DeLaval advises other companies to help their employees navigate mental health struggles with these tips:

  1. Make adjustments. Get a clear understanding of what an employee can do at work. Keep the conversation positive and supportive, exploring ways you can help. Consider adjustments to the person’s work schedule and/or responsibilities if they feel stressed or need time away.

  2. Offer encouragement. Be clear about your willingness to provide support. Let your employee know their work is valued and express confidence in their ability to address this challenge.

  3. Steer the employee toward help. Encourage your team member to seek advice from a health professional. If your business provides mental health resources, make sure your employee knows how to find and access them.

  4. In a crisis. If you believe someone is in serious risk of harm, take action. The National Suicide Prevention Lifeline is a hotline for individuals in crisis and for those helping someone in crisis. They’re available 24 hours/day and can be reached at (800) 273-8255.

More companies, like DeLaval, are offering employee assistance programs that include access to wellness therapy, workshops and material. DeLaval has expanded its support through their Wellbeing 360 program that provides managers with tools to have wellbeing conversations with employees and help them manage the stress that comes with the industry.

“It’s a long journey to break the stigma, normalize conversations and workplace supports for employees,” Trott says. “We may not be able to ensure the mental health of our employees, but we can make it our priority to try.”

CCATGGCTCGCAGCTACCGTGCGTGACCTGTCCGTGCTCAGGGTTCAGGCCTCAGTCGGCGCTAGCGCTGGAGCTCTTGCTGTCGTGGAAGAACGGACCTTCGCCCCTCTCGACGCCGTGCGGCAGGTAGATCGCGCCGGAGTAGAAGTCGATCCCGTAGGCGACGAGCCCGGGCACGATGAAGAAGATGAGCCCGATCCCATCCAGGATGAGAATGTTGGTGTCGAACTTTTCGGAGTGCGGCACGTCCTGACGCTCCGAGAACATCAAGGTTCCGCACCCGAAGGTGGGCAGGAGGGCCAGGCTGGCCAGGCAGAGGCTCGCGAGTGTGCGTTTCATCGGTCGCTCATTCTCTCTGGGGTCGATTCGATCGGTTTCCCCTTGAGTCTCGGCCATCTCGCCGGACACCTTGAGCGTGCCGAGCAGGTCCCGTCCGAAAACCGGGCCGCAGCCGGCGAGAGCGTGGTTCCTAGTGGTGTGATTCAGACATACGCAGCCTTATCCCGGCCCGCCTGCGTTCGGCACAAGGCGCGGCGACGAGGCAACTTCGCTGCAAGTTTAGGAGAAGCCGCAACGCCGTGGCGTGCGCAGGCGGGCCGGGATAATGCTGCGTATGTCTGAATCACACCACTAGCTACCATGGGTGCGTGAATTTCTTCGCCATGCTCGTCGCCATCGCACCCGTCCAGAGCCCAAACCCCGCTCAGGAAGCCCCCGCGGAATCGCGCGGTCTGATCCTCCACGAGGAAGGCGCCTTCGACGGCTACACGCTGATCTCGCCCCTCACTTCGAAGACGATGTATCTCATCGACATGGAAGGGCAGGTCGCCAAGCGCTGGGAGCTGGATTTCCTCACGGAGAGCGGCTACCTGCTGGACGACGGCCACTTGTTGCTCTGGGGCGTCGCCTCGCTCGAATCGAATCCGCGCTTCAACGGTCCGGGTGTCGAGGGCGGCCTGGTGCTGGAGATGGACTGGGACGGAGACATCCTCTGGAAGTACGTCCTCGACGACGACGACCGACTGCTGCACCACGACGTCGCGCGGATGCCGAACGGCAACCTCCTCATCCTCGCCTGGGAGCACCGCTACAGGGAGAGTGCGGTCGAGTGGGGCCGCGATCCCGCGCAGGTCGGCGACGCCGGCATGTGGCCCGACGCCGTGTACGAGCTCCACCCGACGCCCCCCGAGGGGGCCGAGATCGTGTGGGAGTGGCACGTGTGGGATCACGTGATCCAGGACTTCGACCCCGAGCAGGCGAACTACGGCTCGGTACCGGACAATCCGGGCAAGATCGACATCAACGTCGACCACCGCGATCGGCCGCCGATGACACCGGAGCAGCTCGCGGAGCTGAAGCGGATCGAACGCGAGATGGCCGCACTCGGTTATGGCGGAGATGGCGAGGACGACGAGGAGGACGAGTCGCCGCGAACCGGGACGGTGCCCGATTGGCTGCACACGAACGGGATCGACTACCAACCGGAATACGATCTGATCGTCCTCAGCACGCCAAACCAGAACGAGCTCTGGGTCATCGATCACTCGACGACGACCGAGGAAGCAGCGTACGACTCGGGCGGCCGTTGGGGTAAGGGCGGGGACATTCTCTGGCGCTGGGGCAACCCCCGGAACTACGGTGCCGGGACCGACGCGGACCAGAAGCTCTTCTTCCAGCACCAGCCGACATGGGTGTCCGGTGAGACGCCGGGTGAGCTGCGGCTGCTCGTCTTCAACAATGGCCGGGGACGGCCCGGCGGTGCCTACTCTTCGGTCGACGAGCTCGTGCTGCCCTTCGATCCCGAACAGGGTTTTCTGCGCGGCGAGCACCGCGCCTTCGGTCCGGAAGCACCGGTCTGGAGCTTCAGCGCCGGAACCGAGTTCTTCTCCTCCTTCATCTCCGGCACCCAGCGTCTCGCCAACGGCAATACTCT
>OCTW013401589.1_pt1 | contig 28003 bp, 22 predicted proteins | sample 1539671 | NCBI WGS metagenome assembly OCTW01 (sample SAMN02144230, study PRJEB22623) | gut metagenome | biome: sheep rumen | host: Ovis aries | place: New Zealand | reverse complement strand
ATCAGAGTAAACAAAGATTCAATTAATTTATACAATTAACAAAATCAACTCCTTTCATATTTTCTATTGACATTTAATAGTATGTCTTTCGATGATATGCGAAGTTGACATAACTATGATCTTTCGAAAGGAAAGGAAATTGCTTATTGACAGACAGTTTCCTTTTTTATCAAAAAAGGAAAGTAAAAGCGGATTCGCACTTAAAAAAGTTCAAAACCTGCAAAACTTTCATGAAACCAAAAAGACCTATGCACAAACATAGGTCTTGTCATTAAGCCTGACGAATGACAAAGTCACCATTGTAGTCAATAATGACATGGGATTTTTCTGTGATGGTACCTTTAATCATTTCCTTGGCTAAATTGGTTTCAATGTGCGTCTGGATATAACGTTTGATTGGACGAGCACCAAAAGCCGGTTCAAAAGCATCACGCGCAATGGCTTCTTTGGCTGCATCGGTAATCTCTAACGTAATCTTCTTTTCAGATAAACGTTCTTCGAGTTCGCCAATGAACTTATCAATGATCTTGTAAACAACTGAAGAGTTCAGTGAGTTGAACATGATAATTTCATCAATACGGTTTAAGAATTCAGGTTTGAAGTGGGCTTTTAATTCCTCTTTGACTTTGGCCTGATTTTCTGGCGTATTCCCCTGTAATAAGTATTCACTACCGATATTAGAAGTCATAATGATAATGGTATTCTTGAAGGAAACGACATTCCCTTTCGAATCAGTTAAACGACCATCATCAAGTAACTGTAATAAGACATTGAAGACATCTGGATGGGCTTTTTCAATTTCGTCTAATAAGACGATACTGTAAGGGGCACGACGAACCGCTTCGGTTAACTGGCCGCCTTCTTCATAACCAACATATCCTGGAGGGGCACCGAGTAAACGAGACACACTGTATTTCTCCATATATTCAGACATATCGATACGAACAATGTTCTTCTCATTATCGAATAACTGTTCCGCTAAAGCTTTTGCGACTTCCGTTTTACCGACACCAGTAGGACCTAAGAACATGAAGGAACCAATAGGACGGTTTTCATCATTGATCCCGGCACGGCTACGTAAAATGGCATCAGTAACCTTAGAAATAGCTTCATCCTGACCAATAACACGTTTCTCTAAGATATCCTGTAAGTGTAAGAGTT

Peters commends companies like DeLaval who are making mental health a priority in the workforce. “I think it’s been needed for years and I am glad that the pandemic brought a light to realize that farming community need to prioritize mental health,” she states. “I don’t care how we got here, but I’m glad that we are here – openly talking about mental health.”

For other dairy producers, like Peters, who struggle with mental health, she offers the following advice.

  • Feel it. “You won’t be able to work through it if you don’t let yourself feel it.”

  • Talk about it. “Whether it’s to your best friend, a family member, a professional therapist, your dog, or your camera - talk about it. I often video myself talking through my feelings. It’s like a video journal that helps me better understand how I’m feeling and why I’m feeling that way.”

  • Get online. “This one can be tricky but has helped me immensely. Over the last year, I have found some accounts on social media that talk about mental health in a way that has helped me more than I ever imagined possible. The validation of reading a post or meme that spells out exactly how I feel is so freeing. It makes me feel less alone and more understood.”

  • Get help if you need it. “As someone who has and still struggles with mental health, this one is tricky to recommend. There are so many online sources out there right now, another bright spot in this pandemic. A licensed therapist is literally a click away.”